Temporal Visual Mechanisms May Mediate Compensation for Macular Pigment.


Journal Article

Macular pigment (MP) is a pre-receptoral filter that is diet derived and deposited in relatively high optical density in the foveal region of the retina. Due to its yellow coloration, MP absorbs light of relatively short wavelengths, ranging from 400 nm to 520 nm. Despite the spectral and spatial nonuniformity imposed upon the sensory retina by MP, perception appears to be relatively uniform across the central visual field. MP therefore offers an opportunity to determine experimentally potential mechanisms responsible for mediating this uniformity. After assessing, in 14 subjects, MP's effects on the temporal sensitivity of both the short-wavelength- and middle-/long-wavelength-sensitive visual pathways, it appears that the visual system compensates for absorption of short-wavelength light by MP by slowing the sampling rate of short-wavelength cones and by increasing the processing speed of middle-/long-wavelength-sensitive cones. This mechanism could work via temporal summation or a temporal neural code, whereby slower response dynamics lead to amplification of relatively weak signals.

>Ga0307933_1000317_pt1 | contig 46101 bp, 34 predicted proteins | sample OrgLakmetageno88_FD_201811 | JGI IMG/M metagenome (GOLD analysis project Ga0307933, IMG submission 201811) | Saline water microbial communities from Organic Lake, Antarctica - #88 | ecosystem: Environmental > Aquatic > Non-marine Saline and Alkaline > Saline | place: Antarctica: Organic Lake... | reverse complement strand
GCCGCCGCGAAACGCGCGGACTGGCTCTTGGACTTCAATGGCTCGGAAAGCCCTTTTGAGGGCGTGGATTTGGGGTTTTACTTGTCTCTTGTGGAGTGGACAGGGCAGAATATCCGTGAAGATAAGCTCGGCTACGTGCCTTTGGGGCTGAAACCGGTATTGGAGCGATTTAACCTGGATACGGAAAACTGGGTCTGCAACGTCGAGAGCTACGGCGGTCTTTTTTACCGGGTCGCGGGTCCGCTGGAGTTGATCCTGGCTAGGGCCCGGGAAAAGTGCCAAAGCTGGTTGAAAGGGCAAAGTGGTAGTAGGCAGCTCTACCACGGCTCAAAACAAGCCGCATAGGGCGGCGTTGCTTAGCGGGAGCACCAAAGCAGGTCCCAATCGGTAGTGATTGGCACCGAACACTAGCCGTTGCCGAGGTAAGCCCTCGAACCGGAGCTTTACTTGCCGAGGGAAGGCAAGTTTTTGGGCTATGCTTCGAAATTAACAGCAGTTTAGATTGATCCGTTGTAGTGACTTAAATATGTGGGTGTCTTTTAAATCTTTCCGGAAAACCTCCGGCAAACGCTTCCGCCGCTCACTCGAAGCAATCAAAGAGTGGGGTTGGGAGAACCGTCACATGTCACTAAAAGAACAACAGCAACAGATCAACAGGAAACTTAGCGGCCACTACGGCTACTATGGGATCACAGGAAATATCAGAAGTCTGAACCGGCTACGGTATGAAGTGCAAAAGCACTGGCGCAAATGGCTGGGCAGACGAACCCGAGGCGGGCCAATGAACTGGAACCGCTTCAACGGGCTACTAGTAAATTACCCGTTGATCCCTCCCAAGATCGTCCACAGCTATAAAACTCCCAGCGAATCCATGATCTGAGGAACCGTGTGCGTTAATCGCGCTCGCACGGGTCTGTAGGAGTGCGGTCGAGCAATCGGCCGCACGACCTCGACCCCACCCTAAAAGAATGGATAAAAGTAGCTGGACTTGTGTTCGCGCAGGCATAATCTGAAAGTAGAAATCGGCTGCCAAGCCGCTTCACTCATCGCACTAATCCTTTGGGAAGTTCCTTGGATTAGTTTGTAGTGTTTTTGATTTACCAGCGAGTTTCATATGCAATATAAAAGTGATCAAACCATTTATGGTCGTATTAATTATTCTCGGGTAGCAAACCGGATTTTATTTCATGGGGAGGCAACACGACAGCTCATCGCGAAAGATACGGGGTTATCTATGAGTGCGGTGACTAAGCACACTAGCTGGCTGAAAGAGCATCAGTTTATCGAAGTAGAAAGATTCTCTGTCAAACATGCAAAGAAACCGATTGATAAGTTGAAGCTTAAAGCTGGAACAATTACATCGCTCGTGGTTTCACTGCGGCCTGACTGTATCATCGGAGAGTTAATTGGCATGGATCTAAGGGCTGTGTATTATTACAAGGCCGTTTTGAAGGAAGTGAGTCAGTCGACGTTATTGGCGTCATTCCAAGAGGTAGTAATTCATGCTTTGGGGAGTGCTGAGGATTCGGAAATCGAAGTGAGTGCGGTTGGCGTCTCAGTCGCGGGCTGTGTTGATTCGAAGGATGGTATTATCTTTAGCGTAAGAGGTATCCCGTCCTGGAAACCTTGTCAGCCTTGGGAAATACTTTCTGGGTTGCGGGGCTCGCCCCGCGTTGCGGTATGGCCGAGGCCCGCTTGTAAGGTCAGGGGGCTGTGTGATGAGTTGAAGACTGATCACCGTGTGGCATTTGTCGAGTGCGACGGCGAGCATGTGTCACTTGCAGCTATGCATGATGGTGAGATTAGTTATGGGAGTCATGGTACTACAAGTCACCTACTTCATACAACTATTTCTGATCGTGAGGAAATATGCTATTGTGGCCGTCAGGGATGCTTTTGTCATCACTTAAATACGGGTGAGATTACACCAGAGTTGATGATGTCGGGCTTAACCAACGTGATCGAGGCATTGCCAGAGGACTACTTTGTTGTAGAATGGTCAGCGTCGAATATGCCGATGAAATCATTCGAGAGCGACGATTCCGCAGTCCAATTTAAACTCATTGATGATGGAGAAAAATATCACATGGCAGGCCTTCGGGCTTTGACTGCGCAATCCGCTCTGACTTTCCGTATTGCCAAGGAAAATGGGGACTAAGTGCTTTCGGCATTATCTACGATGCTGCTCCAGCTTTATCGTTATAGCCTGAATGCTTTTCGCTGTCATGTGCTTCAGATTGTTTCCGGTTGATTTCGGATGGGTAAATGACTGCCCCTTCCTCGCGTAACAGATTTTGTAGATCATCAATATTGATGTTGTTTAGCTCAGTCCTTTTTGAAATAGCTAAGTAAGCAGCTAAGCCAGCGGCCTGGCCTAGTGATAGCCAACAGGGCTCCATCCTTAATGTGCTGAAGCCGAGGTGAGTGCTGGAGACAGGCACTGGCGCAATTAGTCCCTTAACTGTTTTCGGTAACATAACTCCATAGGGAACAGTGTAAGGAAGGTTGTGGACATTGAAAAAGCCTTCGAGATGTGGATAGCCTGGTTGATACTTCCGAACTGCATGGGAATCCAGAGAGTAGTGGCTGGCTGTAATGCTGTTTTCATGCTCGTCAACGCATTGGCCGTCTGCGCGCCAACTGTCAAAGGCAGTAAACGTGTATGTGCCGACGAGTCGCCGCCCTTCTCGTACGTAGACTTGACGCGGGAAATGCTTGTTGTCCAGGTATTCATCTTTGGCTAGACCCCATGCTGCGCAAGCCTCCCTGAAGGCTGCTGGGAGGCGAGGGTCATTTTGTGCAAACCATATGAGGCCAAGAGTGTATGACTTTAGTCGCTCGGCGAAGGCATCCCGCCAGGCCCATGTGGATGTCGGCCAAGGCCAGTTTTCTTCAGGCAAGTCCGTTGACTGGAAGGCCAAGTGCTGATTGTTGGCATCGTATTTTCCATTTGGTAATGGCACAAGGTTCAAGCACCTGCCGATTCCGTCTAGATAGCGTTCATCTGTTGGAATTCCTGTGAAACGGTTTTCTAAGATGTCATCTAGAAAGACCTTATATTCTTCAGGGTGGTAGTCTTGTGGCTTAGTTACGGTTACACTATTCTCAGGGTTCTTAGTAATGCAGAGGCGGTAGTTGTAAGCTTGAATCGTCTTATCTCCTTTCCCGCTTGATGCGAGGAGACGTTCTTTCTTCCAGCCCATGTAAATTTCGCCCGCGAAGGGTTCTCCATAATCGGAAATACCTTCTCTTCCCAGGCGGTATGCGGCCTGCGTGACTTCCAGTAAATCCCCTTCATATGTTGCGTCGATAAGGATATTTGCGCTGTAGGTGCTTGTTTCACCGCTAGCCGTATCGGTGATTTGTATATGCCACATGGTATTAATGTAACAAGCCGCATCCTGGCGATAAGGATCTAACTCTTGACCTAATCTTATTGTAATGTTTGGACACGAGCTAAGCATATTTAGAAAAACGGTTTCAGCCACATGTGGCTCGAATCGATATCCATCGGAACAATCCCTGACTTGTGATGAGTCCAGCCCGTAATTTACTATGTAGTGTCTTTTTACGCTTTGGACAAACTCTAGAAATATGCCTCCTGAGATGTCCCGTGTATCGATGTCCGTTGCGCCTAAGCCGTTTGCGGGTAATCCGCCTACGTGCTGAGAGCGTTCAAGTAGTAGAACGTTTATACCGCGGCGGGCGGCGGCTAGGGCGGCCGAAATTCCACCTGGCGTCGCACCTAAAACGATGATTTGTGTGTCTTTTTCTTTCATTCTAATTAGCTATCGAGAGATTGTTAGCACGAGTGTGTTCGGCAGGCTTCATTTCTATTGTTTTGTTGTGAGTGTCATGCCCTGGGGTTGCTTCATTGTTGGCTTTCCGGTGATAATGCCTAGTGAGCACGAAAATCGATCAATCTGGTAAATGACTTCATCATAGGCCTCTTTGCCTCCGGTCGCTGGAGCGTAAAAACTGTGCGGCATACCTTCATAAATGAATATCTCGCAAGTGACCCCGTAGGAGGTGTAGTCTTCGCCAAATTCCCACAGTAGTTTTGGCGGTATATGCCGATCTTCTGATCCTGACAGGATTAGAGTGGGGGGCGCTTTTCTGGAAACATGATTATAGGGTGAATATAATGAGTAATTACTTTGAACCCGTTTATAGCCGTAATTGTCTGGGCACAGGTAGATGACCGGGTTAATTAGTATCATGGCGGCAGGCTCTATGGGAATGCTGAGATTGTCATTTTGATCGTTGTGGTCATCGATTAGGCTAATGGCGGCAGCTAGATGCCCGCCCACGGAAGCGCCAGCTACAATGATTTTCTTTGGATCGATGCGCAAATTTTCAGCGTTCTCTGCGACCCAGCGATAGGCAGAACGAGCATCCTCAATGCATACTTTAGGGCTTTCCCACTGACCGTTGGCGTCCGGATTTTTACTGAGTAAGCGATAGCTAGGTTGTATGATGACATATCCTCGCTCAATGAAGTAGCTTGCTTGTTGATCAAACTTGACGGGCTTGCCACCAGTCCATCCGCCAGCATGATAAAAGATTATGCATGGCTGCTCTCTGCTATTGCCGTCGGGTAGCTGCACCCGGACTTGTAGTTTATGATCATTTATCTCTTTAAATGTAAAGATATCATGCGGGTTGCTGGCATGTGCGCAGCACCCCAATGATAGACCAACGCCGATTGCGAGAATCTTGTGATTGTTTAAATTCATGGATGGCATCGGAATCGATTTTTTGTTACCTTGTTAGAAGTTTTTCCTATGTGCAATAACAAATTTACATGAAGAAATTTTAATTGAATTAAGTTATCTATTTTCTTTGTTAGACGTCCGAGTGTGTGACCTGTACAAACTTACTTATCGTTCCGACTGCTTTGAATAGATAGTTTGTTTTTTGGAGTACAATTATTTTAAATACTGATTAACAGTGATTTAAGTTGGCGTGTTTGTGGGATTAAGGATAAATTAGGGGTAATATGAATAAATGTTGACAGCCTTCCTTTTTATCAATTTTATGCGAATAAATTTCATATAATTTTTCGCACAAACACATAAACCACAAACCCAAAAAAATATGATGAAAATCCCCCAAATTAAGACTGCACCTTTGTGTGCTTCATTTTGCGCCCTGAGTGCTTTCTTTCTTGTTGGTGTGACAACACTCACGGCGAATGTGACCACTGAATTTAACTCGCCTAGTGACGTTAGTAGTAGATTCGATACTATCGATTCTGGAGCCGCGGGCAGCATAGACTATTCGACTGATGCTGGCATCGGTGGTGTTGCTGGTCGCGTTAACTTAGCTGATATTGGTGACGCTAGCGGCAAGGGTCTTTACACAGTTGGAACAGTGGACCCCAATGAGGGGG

Full Text

Duke Authors

Cited Authors

  • Stringham, NT; Stringham, JM

Published Date

  • December 2015

Published In

Volume / Issue

  • 44 / 12

Start / End Page

  • 1400 - 1415

PubMed ID

  • 26562864

Pubmed Central ID

  • 26562864

International Standard Serial Number (ISSN)

  • 0301-0066

Digital Object Identifier (DOI)

  • 10.1177/0301006615607119


  • eng

Conference Location

  • United States